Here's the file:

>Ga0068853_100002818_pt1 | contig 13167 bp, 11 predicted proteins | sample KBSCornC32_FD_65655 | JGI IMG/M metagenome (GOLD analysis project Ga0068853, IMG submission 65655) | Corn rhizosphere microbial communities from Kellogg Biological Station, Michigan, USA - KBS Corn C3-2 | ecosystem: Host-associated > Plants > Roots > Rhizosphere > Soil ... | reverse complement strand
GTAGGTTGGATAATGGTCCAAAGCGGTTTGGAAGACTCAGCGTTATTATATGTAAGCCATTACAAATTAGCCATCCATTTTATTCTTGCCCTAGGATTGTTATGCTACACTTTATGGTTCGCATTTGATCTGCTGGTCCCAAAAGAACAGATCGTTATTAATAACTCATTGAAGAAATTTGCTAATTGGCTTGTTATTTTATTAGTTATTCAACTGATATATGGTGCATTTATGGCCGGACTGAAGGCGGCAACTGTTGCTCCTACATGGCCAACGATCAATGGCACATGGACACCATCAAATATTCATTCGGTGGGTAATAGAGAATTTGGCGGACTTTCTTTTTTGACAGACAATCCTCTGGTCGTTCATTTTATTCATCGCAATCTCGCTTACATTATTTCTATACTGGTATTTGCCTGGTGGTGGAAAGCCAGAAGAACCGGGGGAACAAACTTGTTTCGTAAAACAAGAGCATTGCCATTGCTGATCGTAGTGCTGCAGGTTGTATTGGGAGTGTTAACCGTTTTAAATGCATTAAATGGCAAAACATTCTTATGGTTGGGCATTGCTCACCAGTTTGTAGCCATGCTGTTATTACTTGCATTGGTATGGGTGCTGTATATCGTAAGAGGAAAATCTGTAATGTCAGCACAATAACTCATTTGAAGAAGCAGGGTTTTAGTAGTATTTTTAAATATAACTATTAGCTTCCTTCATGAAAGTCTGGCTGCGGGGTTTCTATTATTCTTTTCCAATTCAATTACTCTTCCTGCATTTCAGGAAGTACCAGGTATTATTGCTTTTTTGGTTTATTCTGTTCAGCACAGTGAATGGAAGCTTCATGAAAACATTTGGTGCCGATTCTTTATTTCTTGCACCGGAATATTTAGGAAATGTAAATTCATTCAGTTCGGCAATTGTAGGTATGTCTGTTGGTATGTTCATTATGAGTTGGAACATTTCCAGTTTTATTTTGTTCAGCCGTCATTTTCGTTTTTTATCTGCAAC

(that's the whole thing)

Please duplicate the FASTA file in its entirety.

>Ga0068853_100002818_pt1 | contig 13167 bp, 11 predicted proteins | sample KBSCornC32_FD_65655 | JGI IMG/M metagenome (GOLD analysis project Ga0068853, IMG submission 65655) | Corn rhizosphere microbial communities from Kellogg Biological Station, Michigan, USA - KBS Corn C3-2 | ecosystem: Host-associated > Plants > Roots > Rhizosphere > Soil ... | reverse complement strand
GTAGGTTGGATAATGGTCCAAAGCGGTTTGGAAGACTCAGCGTTATTATATGTAAGCCATTACAAATTAGCCATCCATTTTATTCTTGCCCTAGGATTGTTATGCTACACTTTATGGTTCGCATTTGATCTGCTGGTCCCAAAAGAACAGATCGTTATTAATAACTCATTGAAGAAATTTGCTAATTGGCTTGTTATTTTATTAGTTATTCAACTGATATATGGTGCATTTATGGCCGGACTGAAGGCGGCAACTGTTGCTCCTACATGGCCAACGATCAATGGCACATGGACACCATCAAATATTCATTCGGTGGGTAATAGAGAATTTGGCGGACTTTCTTTTTTGACAGACAATCCTCTGGTCGTTCATTTTATTCATCGCAATCTCGCTTACATTATTTCTATACTGGTATTTGCCTGGTGGTGGAAAGCCAGAAGAACCGGGGGAACAAACTTGTTTCGTAAAACAAGAGCATTGCCATTGCTGATCGTAGTGCTGCAGGTTGTATTGGGAGTGTTAACCGTTTTAAATGCATTAAATGGCAAAACATTCTTATGGTTGGGCATTGCTCACCAGTTTGTAGCCATGCTGTTATTACTTGCATTGGTATGGGTGCTGTATATCGTAAGAGGAAAATCTGTAATGTCAGCACAATAACTCATTTGAAGAAGCAGGGTTTTAGTAGTATTTTTAAATATAACTATTAGCTTCCTTCATGAAAGTCTGGCTGCGGGGTTTCTATTATTCTTTTCCAATTCAATTACTCTTCCTGCATTTCAGGAAGTACCAGGTATTATTGCTTTTTTGGTTTATTCTGTTCAGCACAGTGAATGGAAGCTTCATGAAAACATTTGGTGCCGATTCTTTATTTCTTGCACCGGAATATTTAGGAAATGTAAATTCATTCAGTTCGGCAATTGTAGGTATGTCTGTTGGTATGTTCATTATGAGTTGGAACATTTCCAGTTTTATTTTGTTCAGCCGTCATTTTCGTTTTTTATCTGCAAC